KNOWLEDGE OF GOVERNMENT AND PRIVATE PRIMARY HEALTH CARE WORKERS ON NEWBORN CARE COMPONENTS: A QUESTIONNAIRE-BASED CROSS-SECTIONAL COMPARATIVE STUDY
Objective: This study was done to evaluate the knowledge of primary health-care workers about the newborn care components.
Methods: The Institutional Ethics Committee approval was obtained, and a cross-sectional study was carried out among the primary health-care
workers of Karaikal using a pretested questionnaire from January 2015 to March 2015. The questionnaire contained questions on various domains of
newborn care components. The study participants were explained about the study. Verbal informed consent was obtained, and the questionnaire was
introduced to 383 health-care workers. The answered questionnaires were collected and analyzed.
Results: A total of 349 participants (192-government employees; 157-private employees) were willing to take part in the study. Most (54.7%) of the
government participants were nurses and auxiliary nurse midwives (43.2%) whereas the private sector participants were predominantly (79%)
nurses. The knowledge level about some of the newborn care components, namely, positioning and attachment, advice on discharge, time of follow-up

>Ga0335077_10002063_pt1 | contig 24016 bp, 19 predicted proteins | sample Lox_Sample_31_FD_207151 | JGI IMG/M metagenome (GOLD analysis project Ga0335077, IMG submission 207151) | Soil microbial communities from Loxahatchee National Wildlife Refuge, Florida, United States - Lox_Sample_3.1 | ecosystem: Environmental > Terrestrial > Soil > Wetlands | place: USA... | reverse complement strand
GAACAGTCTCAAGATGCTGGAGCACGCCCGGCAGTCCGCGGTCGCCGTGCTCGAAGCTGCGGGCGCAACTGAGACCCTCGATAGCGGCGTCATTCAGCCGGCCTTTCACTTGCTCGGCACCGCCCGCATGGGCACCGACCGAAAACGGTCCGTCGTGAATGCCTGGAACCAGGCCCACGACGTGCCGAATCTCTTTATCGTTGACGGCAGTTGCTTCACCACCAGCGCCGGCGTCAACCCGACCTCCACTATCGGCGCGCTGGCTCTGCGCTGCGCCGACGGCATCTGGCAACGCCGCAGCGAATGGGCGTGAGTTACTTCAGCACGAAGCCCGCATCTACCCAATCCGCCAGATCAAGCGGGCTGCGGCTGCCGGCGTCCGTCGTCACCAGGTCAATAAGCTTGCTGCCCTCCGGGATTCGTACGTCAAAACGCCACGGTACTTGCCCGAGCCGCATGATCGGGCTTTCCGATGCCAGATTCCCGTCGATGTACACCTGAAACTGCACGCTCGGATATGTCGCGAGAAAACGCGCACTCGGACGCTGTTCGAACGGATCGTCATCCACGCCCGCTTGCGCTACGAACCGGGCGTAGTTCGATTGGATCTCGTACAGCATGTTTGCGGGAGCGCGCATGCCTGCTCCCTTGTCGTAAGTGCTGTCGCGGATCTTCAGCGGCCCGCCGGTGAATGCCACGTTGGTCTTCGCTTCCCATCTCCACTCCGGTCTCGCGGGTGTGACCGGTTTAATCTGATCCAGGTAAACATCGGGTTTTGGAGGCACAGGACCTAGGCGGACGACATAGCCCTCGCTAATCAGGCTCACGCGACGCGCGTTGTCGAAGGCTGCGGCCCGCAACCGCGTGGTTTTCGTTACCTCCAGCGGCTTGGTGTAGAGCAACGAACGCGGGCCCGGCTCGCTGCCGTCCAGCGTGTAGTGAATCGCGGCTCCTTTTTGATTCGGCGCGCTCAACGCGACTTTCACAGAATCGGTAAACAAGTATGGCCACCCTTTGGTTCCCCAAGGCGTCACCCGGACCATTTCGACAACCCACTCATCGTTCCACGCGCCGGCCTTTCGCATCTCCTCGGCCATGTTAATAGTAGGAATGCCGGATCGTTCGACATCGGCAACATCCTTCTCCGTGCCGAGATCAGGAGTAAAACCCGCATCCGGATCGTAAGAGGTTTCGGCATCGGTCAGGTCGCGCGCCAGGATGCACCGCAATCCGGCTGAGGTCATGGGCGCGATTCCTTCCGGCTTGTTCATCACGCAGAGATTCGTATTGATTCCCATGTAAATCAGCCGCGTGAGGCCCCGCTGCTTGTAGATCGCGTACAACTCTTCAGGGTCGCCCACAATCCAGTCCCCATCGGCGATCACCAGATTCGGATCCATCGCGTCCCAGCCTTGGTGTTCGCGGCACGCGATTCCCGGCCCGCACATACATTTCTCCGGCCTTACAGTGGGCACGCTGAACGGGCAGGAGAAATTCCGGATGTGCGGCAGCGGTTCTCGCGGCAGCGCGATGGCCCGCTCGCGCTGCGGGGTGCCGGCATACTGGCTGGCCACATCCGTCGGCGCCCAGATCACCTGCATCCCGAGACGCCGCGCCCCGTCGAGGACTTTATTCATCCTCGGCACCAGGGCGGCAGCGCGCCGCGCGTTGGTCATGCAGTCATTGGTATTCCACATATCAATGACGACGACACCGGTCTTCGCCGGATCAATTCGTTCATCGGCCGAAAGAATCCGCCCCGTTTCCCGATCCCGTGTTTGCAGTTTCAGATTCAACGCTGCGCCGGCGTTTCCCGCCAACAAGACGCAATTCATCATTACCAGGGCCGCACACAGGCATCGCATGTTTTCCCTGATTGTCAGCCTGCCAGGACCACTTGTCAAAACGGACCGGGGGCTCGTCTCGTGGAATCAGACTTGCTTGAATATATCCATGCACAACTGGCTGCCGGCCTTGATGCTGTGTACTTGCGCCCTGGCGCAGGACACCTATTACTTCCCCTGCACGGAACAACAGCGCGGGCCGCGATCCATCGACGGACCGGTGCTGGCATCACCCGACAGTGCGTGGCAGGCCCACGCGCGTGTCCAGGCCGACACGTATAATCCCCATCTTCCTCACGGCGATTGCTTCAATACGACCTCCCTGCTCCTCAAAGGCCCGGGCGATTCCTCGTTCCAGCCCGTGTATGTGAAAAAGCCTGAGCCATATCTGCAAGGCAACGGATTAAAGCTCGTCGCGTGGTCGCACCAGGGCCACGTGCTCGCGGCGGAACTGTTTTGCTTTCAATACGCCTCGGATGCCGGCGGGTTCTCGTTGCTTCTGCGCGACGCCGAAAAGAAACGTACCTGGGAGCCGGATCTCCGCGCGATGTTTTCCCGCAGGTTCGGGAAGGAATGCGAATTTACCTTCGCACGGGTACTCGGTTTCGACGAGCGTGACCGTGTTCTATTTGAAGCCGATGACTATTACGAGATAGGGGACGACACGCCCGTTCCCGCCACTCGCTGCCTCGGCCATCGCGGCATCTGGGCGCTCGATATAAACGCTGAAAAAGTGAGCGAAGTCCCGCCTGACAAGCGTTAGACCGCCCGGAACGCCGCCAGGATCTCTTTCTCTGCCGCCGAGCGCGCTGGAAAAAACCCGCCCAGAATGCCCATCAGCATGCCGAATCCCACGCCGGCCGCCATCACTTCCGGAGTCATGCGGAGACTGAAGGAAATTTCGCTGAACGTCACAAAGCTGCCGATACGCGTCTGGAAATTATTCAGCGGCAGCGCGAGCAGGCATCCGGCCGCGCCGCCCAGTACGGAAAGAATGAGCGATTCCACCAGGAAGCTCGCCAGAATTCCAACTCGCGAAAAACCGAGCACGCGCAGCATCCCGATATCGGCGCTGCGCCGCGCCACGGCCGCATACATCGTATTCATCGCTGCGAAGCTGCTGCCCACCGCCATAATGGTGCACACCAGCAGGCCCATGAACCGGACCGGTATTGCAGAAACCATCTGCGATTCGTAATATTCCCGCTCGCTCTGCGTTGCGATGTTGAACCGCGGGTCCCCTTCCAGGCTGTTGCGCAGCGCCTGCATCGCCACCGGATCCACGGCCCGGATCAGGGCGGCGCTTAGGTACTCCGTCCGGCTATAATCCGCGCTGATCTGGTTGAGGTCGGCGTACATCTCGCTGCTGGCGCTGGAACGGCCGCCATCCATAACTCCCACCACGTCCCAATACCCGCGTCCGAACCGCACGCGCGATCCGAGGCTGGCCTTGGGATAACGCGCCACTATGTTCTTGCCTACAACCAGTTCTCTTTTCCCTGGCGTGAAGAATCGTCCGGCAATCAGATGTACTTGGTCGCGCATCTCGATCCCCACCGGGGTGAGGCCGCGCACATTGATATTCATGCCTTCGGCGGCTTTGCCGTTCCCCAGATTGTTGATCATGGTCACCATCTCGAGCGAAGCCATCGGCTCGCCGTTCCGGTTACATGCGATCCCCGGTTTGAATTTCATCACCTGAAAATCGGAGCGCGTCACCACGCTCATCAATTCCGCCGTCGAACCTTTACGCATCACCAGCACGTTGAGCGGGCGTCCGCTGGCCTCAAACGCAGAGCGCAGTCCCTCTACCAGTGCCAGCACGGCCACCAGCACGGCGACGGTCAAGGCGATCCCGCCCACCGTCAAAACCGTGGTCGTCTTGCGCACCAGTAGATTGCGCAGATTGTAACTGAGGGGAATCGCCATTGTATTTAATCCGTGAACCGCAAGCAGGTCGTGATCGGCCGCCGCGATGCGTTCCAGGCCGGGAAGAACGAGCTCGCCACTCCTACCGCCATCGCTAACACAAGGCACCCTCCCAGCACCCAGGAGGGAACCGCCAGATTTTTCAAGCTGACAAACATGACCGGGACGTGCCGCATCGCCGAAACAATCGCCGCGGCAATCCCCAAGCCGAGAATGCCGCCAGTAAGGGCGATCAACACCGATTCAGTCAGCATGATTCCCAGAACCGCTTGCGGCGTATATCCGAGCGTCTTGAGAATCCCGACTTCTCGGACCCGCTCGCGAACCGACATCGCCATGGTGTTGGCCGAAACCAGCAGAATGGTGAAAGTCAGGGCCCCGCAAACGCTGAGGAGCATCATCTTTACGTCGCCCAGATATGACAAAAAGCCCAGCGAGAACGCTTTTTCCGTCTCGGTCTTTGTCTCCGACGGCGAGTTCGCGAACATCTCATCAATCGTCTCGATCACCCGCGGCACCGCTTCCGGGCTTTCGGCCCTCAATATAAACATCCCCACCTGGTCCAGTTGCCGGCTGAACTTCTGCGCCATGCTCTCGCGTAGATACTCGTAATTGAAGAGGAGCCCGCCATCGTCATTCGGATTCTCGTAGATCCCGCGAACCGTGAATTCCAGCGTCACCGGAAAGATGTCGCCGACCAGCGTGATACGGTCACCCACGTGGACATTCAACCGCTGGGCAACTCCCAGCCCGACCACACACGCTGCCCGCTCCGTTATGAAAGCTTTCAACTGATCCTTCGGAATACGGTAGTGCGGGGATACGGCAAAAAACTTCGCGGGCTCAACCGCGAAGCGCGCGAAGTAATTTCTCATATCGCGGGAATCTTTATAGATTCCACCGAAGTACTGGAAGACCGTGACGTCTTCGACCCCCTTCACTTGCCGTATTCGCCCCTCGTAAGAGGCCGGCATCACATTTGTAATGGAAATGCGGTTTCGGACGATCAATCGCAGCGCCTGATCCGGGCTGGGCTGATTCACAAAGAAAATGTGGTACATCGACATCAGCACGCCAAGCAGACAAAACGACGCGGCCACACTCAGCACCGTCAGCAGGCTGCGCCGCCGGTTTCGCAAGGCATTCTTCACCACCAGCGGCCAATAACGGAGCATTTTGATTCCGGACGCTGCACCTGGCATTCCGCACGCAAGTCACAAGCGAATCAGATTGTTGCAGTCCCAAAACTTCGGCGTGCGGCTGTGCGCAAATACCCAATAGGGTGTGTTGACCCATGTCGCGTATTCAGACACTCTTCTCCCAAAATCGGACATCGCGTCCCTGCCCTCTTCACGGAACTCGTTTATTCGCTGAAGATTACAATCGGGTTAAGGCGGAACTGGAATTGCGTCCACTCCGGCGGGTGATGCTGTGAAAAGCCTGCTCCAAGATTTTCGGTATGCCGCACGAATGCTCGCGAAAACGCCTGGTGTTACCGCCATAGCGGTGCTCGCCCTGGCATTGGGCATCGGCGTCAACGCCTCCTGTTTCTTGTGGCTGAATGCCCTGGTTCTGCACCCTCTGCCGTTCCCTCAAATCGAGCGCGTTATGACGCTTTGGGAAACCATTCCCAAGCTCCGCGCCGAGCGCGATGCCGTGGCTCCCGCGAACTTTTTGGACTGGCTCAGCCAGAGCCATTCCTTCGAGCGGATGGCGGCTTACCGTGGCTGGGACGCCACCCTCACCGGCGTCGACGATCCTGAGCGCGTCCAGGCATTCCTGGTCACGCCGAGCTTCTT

checkup, bad child rearing practices, and danger signs of newborn were assessed to be predominantly inadequate among a majority of health workers
of both sectors. 22.29% and 41.1% of the private health-care workers and government health-care workers respectively, were having an overall
adequate knowledge (overall score >75%) on newborn care components. Knowledge of the government health workers was significantly better than
private health-care staff (P < 0.001).
Conclusion: Knowledge is found to be inadequate among health-care workers on some newborn care components which necessitate measures to
Keywords: Newborn care, Nurses, Midwives, Inadequate knowledge, Training programs.
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